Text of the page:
One night at a poetry reading in the early 1980s, John Pule—then a poet in his early 20s—stunned Auckland’s literary and bohemian crowd with a reading. “To that group of poets,” he says, “I would have been the last person—and a brown one at that—who after months of just listening, would suddenly burst out with the entire Ode.” The ode in question, in which John Keats relates his intoxication by the nightingale’s eternal song, which in turn throws his own mortality into bittersweet relief, was Ode to a Nightingale. That the poem remains one of Pule’s favorites says something about the humanist character of his paintings. Keats, he explains, taught him sensitivity and how to “use language to create deep feelings.”
These days, in addition to having become one of New Zealand’s most renowned artists, Pule continues to write novels and poems. What began as a formal correspondence between us in March 2009 soon wandered off track, with our e-mails passing back and forth between New Zealand and Australia over several months. “We laughed that night,” Pule says. “When I finished, these friends just raised their glasses as drinkers do, and from then on I felt I was surely part of that group; more than just as a poet.”
By his late teens, Pule’s imagination had already been indelibly shaped by childhood experiences. Born in 1962 in Ulumago, Niue, he grew up in New Zealand after his family emigrated there when he was two. His family life in Otara, a “statehouse” (government housing) suburb of Pacific migrants in south Auckland, was less than ideal—his father was an alcoholic, a fact that, as a young man, Pule found hard to accept. “He carried his illness like a disease. I felt I knew his anger.”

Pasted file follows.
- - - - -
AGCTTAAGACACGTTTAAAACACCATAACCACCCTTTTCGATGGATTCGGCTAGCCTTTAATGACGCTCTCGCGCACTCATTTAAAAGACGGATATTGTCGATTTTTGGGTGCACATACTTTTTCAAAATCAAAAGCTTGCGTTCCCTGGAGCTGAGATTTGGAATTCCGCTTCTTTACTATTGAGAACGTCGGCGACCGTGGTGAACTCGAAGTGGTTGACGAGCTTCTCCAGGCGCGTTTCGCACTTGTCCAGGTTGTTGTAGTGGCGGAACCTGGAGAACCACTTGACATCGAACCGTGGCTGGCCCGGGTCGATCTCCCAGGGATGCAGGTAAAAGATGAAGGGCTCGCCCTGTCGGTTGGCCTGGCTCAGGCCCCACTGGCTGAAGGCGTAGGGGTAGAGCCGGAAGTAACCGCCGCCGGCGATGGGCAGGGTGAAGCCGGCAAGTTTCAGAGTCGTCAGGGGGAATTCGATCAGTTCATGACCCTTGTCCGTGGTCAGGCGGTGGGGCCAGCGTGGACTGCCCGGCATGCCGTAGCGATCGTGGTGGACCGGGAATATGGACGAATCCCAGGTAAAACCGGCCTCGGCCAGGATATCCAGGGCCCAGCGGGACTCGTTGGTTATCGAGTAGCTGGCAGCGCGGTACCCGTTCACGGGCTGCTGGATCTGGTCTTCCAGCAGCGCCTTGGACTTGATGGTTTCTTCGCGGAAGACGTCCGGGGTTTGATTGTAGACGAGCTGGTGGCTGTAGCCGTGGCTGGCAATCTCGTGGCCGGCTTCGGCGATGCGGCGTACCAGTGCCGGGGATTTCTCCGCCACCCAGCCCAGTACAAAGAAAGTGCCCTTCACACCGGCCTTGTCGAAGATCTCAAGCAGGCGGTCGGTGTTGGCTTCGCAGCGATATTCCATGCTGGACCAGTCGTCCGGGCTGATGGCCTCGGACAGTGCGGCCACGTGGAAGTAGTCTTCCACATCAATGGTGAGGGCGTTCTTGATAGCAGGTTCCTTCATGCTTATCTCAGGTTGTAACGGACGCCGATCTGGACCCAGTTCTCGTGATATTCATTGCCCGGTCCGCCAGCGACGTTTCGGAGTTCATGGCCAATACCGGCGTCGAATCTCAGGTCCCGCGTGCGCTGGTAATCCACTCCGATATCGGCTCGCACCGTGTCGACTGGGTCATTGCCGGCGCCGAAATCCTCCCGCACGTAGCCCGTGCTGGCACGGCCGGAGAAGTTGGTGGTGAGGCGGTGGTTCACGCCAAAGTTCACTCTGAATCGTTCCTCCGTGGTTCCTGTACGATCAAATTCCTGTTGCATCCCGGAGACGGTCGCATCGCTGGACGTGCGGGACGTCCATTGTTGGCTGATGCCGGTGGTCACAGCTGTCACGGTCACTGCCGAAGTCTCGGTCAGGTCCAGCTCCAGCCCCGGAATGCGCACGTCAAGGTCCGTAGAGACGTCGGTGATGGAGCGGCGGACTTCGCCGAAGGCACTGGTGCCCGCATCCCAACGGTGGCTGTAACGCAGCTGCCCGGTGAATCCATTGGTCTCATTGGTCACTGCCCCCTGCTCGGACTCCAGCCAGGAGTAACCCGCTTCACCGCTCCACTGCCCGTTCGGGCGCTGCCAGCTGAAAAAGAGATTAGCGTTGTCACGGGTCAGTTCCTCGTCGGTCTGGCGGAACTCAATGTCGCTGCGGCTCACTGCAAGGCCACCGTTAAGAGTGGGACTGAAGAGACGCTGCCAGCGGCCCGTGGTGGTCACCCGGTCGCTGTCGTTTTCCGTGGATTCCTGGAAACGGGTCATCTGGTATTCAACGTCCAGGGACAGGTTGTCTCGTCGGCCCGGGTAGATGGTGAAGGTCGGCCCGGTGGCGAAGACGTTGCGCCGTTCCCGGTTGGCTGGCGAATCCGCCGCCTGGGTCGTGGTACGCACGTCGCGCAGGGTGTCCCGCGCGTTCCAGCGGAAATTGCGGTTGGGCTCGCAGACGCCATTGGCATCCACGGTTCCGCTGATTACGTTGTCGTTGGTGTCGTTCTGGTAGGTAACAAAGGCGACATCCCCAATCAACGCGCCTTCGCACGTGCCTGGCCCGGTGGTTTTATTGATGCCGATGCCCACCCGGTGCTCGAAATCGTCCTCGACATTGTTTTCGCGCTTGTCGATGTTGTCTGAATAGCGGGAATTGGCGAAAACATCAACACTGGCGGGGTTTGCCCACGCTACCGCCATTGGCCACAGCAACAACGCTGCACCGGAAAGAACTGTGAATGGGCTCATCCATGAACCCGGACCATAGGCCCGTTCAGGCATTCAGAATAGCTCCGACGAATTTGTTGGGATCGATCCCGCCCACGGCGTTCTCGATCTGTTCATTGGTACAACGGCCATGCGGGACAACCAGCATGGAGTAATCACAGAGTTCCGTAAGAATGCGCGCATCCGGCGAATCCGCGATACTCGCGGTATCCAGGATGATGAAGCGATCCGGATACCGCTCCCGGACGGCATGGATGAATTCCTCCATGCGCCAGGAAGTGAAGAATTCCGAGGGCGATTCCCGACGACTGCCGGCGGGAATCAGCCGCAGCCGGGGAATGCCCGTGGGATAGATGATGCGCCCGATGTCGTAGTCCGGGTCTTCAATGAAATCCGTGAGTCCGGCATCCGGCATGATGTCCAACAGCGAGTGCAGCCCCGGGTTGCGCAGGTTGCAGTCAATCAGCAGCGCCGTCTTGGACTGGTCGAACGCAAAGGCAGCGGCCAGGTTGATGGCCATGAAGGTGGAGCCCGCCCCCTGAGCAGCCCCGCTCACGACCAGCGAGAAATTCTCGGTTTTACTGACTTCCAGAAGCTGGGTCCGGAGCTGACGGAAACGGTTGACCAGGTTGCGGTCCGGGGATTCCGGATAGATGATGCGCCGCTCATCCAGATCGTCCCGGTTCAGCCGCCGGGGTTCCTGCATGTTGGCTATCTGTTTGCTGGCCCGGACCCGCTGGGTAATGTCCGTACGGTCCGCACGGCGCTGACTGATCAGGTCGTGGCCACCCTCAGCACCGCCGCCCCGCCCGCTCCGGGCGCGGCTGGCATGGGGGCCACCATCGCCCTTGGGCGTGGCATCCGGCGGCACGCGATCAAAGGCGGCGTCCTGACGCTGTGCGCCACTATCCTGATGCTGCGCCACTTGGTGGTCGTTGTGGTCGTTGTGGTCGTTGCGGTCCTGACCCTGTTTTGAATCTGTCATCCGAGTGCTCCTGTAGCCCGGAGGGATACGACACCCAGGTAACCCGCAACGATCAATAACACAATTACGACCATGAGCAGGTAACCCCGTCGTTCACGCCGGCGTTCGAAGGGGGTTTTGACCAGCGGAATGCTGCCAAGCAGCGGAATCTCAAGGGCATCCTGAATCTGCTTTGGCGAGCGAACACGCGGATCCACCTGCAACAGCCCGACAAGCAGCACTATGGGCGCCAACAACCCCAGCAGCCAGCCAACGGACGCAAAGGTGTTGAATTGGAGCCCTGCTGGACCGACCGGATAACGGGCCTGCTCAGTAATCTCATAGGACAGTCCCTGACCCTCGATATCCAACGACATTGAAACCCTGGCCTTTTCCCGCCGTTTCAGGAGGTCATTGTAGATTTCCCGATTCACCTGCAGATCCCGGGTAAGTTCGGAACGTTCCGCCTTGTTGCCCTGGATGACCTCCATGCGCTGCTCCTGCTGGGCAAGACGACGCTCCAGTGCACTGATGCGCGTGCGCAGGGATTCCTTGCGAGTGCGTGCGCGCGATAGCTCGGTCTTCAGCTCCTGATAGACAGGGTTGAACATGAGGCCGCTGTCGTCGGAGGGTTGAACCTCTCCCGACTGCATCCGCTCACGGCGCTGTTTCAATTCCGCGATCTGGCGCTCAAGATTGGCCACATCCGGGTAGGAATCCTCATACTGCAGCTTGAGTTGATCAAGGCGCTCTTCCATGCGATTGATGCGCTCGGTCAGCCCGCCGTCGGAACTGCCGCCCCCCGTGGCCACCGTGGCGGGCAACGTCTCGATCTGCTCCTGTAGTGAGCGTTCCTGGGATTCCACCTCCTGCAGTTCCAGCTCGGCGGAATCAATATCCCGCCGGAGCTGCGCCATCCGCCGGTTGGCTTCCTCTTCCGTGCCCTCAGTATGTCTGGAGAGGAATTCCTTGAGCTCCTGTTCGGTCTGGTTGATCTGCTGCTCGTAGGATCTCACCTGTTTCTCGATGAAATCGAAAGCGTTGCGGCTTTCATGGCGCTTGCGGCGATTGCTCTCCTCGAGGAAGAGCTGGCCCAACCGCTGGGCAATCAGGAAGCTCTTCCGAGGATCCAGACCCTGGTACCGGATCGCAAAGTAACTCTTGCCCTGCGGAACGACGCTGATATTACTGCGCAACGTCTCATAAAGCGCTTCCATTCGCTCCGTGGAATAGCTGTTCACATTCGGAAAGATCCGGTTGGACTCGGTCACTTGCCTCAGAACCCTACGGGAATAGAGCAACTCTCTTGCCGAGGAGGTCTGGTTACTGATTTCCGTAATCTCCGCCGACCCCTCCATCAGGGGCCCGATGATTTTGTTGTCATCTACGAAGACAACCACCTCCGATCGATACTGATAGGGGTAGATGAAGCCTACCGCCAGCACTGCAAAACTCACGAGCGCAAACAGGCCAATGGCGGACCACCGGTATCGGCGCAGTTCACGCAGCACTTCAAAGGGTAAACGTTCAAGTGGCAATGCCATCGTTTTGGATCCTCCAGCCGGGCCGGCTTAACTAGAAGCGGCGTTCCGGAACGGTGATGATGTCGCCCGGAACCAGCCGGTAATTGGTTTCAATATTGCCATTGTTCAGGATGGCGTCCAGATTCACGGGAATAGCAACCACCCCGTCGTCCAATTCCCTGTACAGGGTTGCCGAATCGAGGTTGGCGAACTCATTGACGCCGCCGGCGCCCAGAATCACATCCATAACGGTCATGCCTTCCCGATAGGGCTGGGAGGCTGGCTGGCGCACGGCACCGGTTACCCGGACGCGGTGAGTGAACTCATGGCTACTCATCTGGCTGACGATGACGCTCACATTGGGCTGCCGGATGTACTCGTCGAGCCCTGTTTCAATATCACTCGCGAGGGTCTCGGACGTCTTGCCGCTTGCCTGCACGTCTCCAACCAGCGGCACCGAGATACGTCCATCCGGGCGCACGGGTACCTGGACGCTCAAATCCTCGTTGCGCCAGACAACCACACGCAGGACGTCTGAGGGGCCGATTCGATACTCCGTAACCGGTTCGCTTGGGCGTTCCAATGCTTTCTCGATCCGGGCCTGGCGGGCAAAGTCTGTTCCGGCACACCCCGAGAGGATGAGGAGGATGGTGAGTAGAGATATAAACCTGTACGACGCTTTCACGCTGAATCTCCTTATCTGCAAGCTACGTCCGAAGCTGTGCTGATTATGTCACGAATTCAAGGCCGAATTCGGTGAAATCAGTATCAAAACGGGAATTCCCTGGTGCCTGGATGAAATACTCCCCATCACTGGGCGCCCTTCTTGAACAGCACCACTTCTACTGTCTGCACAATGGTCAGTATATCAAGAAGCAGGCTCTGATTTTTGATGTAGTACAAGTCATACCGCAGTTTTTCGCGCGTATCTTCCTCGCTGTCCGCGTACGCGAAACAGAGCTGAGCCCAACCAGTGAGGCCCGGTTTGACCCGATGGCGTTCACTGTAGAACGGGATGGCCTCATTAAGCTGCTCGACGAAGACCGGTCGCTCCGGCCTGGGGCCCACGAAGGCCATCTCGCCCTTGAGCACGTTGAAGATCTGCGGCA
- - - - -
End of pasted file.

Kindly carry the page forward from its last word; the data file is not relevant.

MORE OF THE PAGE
Pule was educated at an American Mormon school, and attended church every Saturday and Sunday. The churches’ stale interiors and the preachers’ long sermons made him feel anxious. “They read horrific stories from Revelations, full of avenging angels and eternal punishment by fire and decapitation,” which left Pule certain that divine retribution existed, and yet he remained “the worst candidate for God to pat on the head like a pet lamb.”
However, it was his conversations with his fiery, independent aunt that offered him an entirely different perspective on the world. For 30 years she shared family stories, genealogies and secrets, and taughthim Niuean myths, songs and dances. She recounted tales of how the jagged coastline of his birthplace was shaped by the violent thrashing of sex between a human and a shark and that he is a descendant of sharks. “Through this contact,” he recalls, “I learned how to write my own kind of stories, using universal themes, but still my own.”
When Pule began to paint in the early 1980s, it was without an art-school education. He was enthralled with Edvard Munch and Vincent van Gogh. “I made paintings that were anti-war, anti-nuclear, anti-Christ, anti-anything that I saw as a threat to my beloved Pacific,” he says. From this point, Pule progressed to canvases filled with poetry written in Niuean, but it was with his interest in hiapo that his works suddenly began to incandesce.